Offshore InjuryBlog

Investigators Find Wreckage Believed to Be the Missing El Faro

The team on the USNS Apache has discovered wreckage of a vessel that is mostly likely the cargo ship that went missing last month during Hurricane Joaquin. The National Transportation Safety Board is still gathering evidence and will soon be using CURV 21, a remotely operated underwater vehicle equipped with video to survey the wreckage and confirm that it is the El Faro.

The wreckage was identified by Orion, which is a side-scan radar that was sent out in phase two of the investigation. Searchers believe the images discovered are consistent with the cargo ship.

Finding the first piece of the ship is exciting and promising for investigators. Sadly, locating and finding the El Faro alone will not bring peace or closure to those who lost loved ones in the tragic incident. The families impacted by the sinking of the El Faro deserve justice—something TOTE Maritime and other owners are trying to block.

Ship Owners Shirk Responsibilities & File Limitation Action

As family members still mourn, owners of the ship have filed for protection in Florida federal court to avoid taking responsibility for the deaths of the 33 crewmembers that were onboard the El Faro when it sunk. TOTE Maritime, TOTE Inc., TOTE Services Inc., and several other owners have been named in the lawsuit filed by our firm on behalf of a woman who lost her husband. These owners are now trying to shirk their responsibilities by using an outdated law created back in 1851.

The owners have filed for a limitation action, which essentially means there would be a limit on how much they can be considered liable for the deaths of their crew. The company claims that the El Faro was “seaworthy and properly manned,” but many have brought up the fact that the sunken cargo ship had prior propulsion issues in hurricanes, which may have played a major factor of its sinking when hit by Hurricane Joaquin. The engine issue was something the company was likely aware of ahead of time and did nothing about.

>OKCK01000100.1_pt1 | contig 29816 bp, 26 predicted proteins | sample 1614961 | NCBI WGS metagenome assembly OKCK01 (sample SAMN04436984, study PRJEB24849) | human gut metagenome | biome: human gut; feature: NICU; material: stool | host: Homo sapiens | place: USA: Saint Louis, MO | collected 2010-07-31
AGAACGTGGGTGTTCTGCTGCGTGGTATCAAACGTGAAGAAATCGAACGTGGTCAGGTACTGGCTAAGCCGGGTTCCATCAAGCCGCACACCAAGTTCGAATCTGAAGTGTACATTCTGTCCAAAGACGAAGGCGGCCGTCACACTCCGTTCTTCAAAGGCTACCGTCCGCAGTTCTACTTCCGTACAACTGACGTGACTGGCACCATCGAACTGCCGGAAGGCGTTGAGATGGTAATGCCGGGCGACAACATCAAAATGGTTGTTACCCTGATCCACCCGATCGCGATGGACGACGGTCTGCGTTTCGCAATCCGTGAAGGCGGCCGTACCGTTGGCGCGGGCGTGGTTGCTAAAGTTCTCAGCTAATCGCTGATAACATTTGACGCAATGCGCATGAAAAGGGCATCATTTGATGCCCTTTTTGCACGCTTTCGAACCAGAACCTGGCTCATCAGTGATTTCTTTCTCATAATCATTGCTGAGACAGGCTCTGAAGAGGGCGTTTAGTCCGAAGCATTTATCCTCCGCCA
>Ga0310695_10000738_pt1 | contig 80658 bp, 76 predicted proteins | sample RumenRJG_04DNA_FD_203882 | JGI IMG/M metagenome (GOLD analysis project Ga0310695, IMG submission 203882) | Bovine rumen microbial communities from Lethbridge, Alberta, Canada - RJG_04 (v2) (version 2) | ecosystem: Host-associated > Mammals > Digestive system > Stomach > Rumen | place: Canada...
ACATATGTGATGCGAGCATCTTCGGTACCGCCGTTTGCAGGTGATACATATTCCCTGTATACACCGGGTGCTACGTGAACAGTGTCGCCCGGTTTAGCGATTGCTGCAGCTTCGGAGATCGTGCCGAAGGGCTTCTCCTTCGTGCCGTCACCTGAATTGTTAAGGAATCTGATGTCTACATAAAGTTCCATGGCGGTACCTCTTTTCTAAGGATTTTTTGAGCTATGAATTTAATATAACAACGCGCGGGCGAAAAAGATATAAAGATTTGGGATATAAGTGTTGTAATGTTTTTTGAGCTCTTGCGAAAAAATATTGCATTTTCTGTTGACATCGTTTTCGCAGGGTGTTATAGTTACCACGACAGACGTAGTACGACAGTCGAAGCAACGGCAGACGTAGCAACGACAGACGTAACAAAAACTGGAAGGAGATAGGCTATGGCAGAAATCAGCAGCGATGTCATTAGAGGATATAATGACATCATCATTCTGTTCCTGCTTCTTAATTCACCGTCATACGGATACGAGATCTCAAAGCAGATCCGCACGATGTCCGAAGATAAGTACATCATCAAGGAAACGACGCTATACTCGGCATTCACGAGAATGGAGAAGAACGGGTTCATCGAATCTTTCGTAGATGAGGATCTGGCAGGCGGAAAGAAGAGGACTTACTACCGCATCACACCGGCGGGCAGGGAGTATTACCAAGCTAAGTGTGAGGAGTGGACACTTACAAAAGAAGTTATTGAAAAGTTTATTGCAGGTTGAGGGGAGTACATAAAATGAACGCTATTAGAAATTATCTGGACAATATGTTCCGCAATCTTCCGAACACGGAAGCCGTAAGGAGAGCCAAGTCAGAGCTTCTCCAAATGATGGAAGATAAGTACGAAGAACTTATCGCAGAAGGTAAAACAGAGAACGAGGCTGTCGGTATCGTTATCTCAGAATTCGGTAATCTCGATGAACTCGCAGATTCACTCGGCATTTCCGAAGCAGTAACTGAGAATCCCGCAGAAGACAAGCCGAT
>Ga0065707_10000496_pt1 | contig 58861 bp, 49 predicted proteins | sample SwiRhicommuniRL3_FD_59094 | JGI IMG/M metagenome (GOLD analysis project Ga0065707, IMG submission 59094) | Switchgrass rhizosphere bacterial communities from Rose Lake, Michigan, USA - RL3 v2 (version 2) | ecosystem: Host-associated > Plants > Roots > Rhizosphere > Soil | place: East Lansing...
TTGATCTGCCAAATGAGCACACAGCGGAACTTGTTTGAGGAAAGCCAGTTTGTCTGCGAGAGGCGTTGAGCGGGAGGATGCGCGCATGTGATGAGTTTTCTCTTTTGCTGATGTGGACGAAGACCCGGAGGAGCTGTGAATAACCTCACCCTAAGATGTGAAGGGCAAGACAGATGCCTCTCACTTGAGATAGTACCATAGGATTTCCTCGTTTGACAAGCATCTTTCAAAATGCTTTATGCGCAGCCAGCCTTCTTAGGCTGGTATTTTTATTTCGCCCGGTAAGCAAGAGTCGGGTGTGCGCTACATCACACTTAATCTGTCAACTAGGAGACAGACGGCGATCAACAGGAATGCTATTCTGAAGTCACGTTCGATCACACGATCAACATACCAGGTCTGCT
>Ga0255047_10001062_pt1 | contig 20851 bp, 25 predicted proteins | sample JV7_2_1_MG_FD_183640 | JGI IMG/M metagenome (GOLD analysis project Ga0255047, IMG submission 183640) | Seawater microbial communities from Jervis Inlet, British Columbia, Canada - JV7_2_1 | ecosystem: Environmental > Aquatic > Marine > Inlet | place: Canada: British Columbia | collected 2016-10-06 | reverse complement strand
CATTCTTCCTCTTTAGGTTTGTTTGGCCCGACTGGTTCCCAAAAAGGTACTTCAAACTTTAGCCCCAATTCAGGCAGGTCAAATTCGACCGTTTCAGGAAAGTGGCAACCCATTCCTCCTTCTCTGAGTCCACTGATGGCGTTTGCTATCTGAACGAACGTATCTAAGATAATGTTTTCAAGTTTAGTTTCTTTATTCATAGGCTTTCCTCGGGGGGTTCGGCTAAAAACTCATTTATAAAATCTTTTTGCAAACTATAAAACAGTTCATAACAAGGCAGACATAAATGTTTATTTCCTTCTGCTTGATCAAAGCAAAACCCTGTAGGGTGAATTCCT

How Can a Limitation Action Effect El Faro Families?

If the owners were granted a limitation action, it could cap their liability at $1 million, which would be around $30,000 per each crewmember’s life. That hardly seems just for the lives of those lost in the worst cargo shipping disaster involving a U.S.-flagged ship in the last three decades. TOTE also asked for an injunction against the opening or prosecution of any legal actions against them over the El Faro. That means anyone who tries to pursue a suit against them would be slapped with a lawsuit back— further limiting the justice family members can seek for the loss of their loved ones.

Many see this move by a company that knowingly sent a vessel with a track record of problems into a dangerous hurricane as extremely insensitive, aggressive, and too soon. The search for crew was just called off three weeks ago, and now the owners are standing up while families are still grieving and essentially saying they won’t accept any responsibility.

Arnold & Itkin Takes on Ship Owners

There has been growing coverage on the matter by the media, including articles by CNN, NBC News, GCaptain, Bangor Daily News, and the Portland Press Herald. As the team at Arnold & Itkin steps in to fight for the rights of family members who lost their loved ones, owners of the El Faro have responded by trying to block further lawsuits. As owners of the vessel fight to gain protection from the death claims, Arnold & Itkin refuses to back down.

Attorney Kurt Arnold has commented on this issue, saying that “The defendants may attempt to escape responsibility for their wrongdoing by trying to grasp onto a ludicrously outdated nineteenth-century law that limits the liability that a shipping company faces after a maritime disaster.”

Our team is well-versed in maritime laws and will fight the action. “We want the companies involved to take responsibility for their role in this tragedy, and we want other shipping companies to learn from these mistakes," Kurt proclaimed in a recent statement. Arnold & Itkin will stand by our clients and do everything in our legal power to achieve justice. As Attorney Kurt Arnold said, “If Tote is telling the families and the press they want to do the right thing, then they should do it.”

You can read more about the story in the news:

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